Quarto snaps up Frances Lincoln

Quarto snaps up Frances Lincoln

Co-edition publisher Quarto has bought children's and horticultural publisher Frances Lincoln for £4.5m.

The cash deal was announced this morning as Quarto also revealed its interim results for the six months ending 30th June 2011. Sales were up 5% to $72.5m (£44.4m) and profit before tax increased 21% to $1.4m (£857,000).

Commenting on the Frances Lincoln acquisition, chairman and c.e.o. Laurence Orbach said: "Frances Lincoln is a highly respected publishing business particularly well known as the publisher of Alfred Wainwright, Julia Bradbury, Christopher Lloyd and many other well regarded authors. It complements Quarto's existing UK publishing business, several imprints trading under the Aurum name, and more than doubles the scale of our presence in the UK. The acquisition is in keeping with our strategy to further expand our already broad offering of niche content."

Managing director John Nicoll will stay in charge during the transitional period and then work as a consultant. David Graham, m.d. of Quarto imprint Aurum, will head the transition team. Orbach said: "Editorially, and creatively, the lists will retain their distinctive approaches but we anticipate that we shall be able to make some useful savings in the administration of the businesses." He added Quarto was still seeking to acquire other businesses.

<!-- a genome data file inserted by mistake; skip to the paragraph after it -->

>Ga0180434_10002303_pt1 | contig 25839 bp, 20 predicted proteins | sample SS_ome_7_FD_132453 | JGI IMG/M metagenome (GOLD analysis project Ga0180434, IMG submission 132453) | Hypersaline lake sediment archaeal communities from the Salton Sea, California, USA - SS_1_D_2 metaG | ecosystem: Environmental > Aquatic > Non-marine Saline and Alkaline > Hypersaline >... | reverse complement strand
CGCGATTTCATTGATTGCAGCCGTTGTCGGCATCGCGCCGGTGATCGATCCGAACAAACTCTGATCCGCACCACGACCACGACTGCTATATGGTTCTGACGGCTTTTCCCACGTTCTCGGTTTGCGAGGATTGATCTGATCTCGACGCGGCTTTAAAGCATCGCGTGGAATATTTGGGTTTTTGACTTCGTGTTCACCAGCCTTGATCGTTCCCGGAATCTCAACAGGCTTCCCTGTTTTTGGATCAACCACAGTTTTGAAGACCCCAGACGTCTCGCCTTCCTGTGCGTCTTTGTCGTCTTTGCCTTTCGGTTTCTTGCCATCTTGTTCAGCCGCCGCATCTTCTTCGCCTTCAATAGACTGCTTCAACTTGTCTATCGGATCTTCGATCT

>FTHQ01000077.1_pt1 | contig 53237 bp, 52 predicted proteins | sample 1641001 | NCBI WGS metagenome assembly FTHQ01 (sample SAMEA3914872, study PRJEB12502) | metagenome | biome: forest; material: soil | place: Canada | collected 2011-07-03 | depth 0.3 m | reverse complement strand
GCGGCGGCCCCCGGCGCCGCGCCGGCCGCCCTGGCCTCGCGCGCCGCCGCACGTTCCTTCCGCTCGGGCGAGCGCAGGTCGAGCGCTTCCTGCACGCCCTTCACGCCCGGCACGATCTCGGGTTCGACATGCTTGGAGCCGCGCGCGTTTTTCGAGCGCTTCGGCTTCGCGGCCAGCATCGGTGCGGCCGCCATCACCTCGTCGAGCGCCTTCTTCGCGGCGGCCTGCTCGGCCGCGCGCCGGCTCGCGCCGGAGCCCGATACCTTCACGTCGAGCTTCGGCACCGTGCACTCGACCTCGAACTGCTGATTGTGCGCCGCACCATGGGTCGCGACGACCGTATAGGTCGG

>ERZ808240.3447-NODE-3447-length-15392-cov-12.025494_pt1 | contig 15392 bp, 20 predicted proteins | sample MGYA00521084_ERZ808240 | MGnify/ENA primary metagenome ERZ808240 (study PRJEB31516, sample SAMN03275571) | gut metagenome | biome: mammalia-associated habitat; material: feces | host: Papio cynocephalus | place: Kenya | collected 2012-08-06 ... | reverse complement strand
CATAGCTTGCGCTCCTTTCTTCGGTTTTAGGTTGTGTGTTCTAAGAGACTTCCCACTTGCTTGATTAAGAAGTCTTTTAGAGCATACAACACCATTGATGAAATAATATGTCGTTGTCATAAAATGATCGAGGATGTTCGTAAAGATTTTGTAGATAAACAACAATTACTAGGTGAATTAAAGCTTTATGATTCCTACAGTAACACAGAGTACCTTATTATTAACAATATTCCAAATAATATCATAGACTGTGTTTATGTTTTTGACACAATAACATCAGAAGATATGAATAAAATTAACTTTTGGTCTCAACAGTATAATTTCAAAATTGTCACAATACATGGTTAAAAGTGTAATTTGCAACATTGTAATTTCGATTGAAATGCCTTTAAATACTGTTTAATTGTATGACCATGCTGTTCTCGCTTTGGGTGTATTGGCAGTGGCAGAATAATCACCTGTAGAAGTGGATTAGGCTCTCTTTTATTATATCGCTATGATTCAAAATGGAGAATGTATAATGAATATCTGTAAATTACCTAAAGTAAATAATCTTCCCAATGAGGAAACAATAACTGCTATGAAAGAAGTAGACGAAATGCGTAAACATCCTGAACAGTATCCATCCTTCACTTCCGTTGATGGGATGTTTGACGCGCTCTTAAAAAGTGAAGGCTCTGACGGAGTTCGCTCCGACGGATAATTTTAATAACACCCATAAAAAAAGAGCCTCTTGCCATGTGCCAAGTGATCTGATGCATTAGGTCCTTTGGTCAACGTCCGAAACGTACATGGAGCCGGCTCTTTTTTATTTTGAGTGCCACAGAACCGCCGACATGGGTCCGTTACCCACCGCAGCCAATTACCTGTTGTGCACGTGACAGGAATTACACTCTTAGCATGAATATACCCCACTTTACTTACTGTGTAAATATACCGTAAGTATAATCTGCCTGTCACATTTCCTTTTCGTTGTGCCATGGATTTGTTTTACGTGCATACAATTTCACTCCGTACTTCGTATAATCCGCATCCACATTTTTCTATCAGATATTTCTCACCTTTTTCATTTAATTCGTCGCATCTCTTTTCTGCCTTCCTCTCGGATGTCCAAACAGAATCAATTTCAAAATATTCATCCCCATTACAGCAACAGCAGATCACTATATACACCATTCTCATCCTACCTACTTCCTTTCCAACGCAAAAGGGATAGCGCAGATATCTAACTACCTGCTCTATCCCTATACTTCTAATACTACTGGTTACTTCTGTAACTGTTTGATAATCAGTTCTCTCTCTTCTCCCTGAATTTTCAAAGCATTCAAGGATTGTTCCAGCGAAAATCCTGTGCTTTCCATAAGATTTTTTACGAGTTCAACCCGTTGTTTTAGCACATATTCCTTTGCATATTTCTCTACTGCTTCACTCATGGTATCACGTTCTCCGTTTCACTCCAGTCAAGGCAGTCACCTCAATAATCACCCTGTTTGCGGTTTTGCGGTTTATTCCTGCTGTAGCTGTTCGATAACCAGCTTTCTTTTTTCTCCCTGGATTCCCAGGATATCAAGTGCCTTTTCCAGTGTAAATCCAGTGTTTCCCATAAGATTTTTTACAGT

In its financial results, Quarto's international co-edition revenues were up 12% to $21m (£12.9m), with operating profit up 17% to $0.8m (£490,000). The publisher said this was a good performance in the face of "considerable retail weakness" and also in its traditionally quieter half of the year.

It said its book publishing business benefited from the first contribution of Cool Springs Press, the gardening imprint bought in February. Sales were up 3% to $51.6m (£31.6m) and operating income was up 4% to $4.3m (£2.6m).

Orbach reiterated his longstanding belief in the durability of bricks and mortar bookshops, despite the move to digital. He said: "A good local bookseller, such as Daunt Books in the UK, is a destination store attracting readers who browse and linger, and will continue to do so because the selection and presentation of the titles is so exciting. Online retailing will remain a competitive challenge and canny booksellers will have to pay attention to their local demographics, and carry exciting ranges of books. What will be difficult for publishers is that they will have to discover new ways to market their titles to the intended audiences."